Demand for Air Travel Decreasing

Lonely at the airport

Airlines saw a surge in demand at the start of July as holidaymakers started to travel again. But for the coming months, the airlines are planning on cutting flights instead of adding more flights as there is an increase in coronavirus cases.

There have been new cases in the South and Southwest, which are resulting in travel restrictions. Many businesses that recently reopened will be affected such as restaurants and bars.

Executives from Southwest, American, Spirit, and Alaska airlines detailed the sudden fall-off in already shrunken travel demand in a series of quarterly earnings conference calls Thursday, echoing recent reports from United and Delta.

“In short, the crisis continues,” American CEO Doug Parker said.

American Airlines

American Airlines was the first to add more flights to its summer schedule. However, it was booking 45% of its seats in May and about two-thirds of its seats in June. It was booking more as many states were easing their restrictions and reopening their economies.

However, from this month bookings are declining as travelers opt not to travel due to quarantine rules and closed businesses, the airline says.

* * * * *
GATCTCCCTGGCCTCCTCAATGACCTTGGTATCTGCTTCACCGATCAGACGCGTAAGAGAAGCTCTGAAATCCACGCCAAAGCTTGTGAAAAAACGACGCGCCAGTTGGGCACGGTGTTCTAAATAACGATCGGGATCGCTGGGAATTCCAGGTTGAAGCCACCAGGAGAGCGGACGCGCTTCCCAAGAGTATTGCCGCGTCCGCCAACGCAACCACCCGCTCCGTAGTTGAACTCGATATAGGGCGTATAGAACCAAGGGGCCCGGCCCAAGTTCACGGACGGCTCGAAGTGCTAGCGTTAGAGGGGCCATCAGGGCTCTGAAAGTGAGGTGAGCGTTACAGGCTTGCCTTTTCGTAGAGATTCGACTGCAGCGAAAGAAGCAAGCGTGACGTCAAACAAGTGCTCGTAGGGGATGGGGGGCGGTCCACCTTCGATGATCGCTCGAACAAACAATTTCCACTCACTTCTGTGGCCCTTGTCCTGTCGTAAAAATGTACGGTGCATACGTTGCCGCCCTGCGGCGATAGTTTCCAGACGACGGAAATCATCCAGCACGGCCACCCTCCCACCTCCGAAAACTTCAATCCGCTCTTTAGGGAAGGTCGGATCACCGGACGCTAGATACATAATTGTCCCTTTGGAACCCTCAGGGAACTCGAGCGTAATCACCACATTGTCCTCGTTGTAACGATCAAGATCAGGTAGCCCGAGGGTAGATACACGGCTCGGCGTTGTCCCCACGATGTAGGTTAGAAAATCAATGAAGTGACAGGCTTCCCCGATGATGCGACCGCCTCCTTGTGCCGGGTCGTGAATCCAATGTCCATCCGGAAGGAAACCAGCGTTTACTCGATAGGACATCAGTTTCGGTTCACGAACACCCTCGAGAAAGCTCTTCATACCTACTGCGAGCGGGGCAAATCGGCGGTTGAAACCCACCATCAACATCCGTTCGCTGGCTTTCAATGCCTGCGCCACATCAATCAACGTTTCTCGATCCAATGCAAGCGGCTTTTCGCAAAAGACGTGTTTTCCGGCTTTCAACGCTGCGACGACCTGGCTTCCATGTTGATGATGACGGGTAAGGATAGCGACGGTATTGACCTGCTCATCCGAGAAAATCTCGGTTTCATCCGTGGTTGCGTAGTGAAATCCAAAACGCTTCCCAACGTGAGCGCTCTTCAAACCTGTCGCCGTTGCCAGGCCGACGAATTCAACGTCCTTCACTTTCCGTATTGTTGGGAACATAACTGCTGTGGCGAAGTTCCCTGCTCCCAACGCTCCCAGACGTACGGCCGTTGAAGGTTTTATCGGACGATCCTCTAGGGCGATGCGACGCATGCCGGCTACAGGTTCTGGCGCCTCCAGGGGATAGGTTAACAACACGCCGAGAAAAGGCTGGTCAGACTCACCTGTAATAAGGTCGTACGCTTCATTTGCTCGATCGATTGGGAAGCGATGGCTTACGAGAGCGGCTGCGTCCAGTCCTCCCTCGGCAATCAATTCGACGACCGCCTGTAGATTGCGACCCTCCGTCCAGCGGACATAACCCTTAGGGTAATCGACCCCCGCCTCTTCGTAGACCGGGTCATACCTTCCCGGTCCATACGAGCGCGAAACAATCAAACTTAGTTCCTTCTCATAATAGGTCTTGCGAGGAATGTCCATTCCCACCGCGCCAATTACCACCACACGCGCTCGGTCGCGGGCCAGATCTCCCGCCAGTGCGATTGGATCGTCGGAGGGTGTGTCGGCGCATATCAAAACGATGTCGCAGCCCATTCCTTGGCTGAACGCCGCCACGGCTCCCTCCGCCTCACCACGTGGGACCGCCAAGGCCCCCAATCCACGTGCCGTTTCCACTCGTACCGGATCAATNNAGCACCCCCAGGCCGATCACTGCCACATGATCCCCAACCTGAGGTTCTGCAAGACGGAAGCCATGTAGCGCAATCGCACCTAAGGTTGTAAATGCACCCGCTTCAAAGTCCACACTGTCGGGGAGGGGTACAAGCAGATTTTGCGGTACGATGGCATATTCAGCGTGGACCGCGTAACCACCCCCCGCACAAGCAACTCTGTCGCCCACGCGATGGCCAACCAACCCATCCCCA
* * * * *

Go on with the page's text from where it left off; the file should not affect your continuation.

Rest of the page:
Net bookings are currently down 75% to 85% from a year ago. As compared with year-over-year declines of 35% to 40% in some Sun Belt markets after they reopened. Net bookings are new bookings minus trip cancellations.

“This is less about people’s concern about flying and much more about having a reason to travel,” Parker said.

Due to decreasing demand, American Airlines plans to cut its flights for August and September.

Southwest Airlines

Southwest Airlines CEO Gary Kelly said the “unexpected” rise in coronavirus cases this month will result in fall off in business. The airline is planning to adjust its flight schedules for August and September.

“We’ve seen a dramatic impact to our trends, as far as traffic, revenue and bookings,” he said on the airline’s earnings conference call Thursday.

“We knew this would be a long, saw-toothed slog with a lot of unexpected twists and turns, and it’s proving to be so,” Kelly said. ”Our country and the world needs to beat this virus. Until then, we’re going to have to be resilient. We’re going to have to persevere and we’re going to have to manage.”

Spirit Airlines

Spirit Airlines was the first airline to see an increase in bookings and it added more summer flights to its schedule.

“We’ve seen another setback in demand,” CEO Ted Christie said. “We expect the rest of the summer to remain challenging for us and the industry.”

However, Spirit will offer fewer flights this fall and will make changes in its schedule for a busy holiday travel period.

Alaska Airlines

Alaska Airlines CEO Brad Tilden said the Seattle-based carrier, which is strong on the West Coast, was on “really nice clip” through the July 4th holiday weekend.

“It seemed like every day there were 1,000 customers more than the previous day,” he said.

Then the new coronavirus cases started to increase in the US.

“That’s the thing that’s making us nervous about August and September,” Tilden said. 

“The environment is quite a bit different than it was 30 days ago.”

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